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Equality and Cuts in Public Spending

Equality and Cuts in Public Spending

Authored by Phil Meekin

Phil Meekin

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Approximate read time: 2 minutes

There has been a good deal of rhetoric in political circles recently about equality and the cuts in public spending.

George Osborne claimed in his budget speech his measures were “progressive”, but independent analysis shows the poor would be hardest hit. Figures from the Commons library show the cuts will hit women hardest. They show over 70% of the revenue raised from direct tax and benefit changes is to come from female taxpayers. Nearly £6bn will be coming from women and just over £2bn from men. Women also make up a higher number of public workers and consequently are likely to be hit by the cuts.

The Home Secretary, Theresa May, warned chancellor, George Osborne, that Budget cuts could break equality laws. A letter from Theresa May leaked to the Guardian, writing in her capacity as minister for women and equalities, warned cuts in the budget could widen inequality in Britain. She wrote “there are real risks” that people ranging from ethnic minorities, to women, to the disabled and the old, would be “disproportionately affected”. Urging steps be taken to avoid breaking equality laws, warning “there is a real risk of successful legal challenge”. She went on to say, “I fully share the objective of spending cuts. Equally it is important fairness is at the heart of those decisions so all those most in need are protected”.

In fact, this has already started with The Fawcett Society having filed a legal challenge. They argue the government failed in its legal duty to assess whether spending cuts would hit women unfairly.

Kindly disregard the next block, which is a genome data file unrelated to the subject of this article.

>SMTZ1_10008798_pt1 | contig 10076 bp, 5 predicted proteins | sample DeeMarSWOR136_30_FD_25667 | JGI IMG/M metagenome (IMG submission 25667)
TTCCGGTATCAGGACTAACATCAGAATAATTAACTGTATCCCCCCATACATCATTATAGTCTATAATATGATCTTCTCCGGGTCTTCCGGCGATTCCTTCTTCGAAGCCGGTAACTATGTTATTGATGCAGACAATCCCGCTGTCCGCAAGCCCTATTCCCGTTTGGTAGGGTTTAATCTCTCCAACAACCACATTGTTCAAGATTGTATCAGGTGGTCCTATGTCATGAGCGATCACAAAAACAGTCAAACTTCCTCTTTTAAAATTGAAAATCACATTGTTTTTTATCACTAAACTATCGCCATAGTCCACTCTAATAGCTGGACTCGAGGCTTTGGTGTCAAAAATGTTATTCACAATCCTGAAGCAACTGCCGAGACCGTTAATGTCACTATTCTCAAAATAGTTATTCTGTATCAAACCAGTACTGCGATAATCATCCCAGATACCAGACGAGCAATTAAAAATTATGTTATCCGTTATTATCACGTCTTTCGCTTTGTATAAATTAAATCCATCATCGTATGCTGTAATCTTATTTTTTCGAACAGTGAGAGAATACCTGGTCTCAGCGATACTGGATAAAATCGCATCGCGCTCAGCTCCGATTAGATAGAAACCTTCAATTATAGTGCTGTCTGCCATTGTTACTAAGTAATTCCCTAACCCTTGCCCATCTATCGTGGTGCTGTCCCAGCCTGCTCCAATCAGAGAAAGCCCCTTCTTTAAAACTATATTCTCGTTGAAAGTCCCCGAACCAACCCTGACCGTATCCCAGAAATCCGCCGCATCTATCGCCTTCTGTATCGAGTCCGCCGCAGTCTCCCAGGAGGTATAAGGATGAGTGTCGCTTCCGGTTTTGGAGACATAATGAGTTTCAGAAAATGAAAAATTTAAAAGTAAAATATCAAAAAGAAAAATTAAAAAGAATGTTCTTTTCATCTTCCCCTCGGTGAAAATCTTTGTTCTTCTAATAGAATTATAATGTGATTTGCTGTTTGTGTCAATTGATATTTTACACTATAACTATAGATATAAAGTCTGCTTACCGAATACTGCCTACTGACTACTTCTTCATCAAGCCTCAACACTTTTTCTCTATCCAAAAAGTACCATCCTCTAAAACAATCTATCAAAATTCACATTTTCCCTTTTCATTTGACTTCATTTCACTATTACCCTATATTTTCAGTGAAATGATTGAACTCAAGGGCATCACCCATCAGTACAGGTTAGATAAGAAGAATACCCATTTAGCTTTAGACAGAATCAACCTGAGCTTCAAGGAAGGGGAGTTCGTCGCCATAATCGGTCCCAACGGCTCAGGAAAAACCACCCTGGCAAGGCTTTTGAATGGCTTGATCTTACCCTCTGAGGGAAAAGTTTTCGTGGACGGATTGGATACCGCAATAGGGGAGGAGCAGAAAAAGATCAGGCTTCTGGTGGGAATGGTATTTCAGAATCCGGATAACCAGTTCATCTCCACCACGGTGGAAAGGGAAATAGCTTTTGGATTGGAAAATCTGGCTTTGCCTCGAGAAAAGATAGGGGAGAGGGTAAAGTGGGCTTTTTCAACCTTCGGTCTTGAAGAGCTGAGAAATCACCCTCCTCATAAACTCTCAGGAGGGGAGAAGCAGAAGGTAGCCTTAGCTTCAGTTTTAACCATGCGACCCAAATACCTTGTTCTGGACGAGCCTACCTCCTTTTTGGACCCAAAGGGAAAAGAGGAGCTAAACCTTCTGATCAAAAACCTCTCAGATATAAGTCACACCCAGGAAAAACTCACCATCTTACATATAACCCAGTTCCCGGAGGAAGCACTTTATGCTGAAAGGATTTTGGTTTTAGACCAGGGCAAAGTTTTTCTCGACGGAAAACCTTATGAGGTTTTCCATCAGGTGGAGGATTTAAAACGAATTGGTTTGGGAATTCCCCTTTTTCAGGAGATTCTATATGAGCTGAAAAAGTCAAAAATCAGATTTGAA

A coalition of ethnic minority groups is planning a separate legal challenge. The Opposition obviously didn’t share the government view either. David Miliband said; “Anyone who cares about social mobility can’t believe anything they hear from a government who expect the poor to take the greatest burden.”

And at the same time there seems to be much debate over the likely immediate impact of the cuts, social mobility is in the limelight. According to the Deputy Prime Minister, Nick Clegg; “The coalition will boost social mobility by focusing on helping children from deprived backgrounds. Fairness means everyone having the chance to do well, irrespective of their beginnings”. To boost the focus on this issue, former Labour minister Alan Milburn has been appointed the government’s independent reviewer on social mobility.

So, the coalition government is preaching “equality for all”. While various pressure groups and the Opposition are challenging them, so it’s business as usual.

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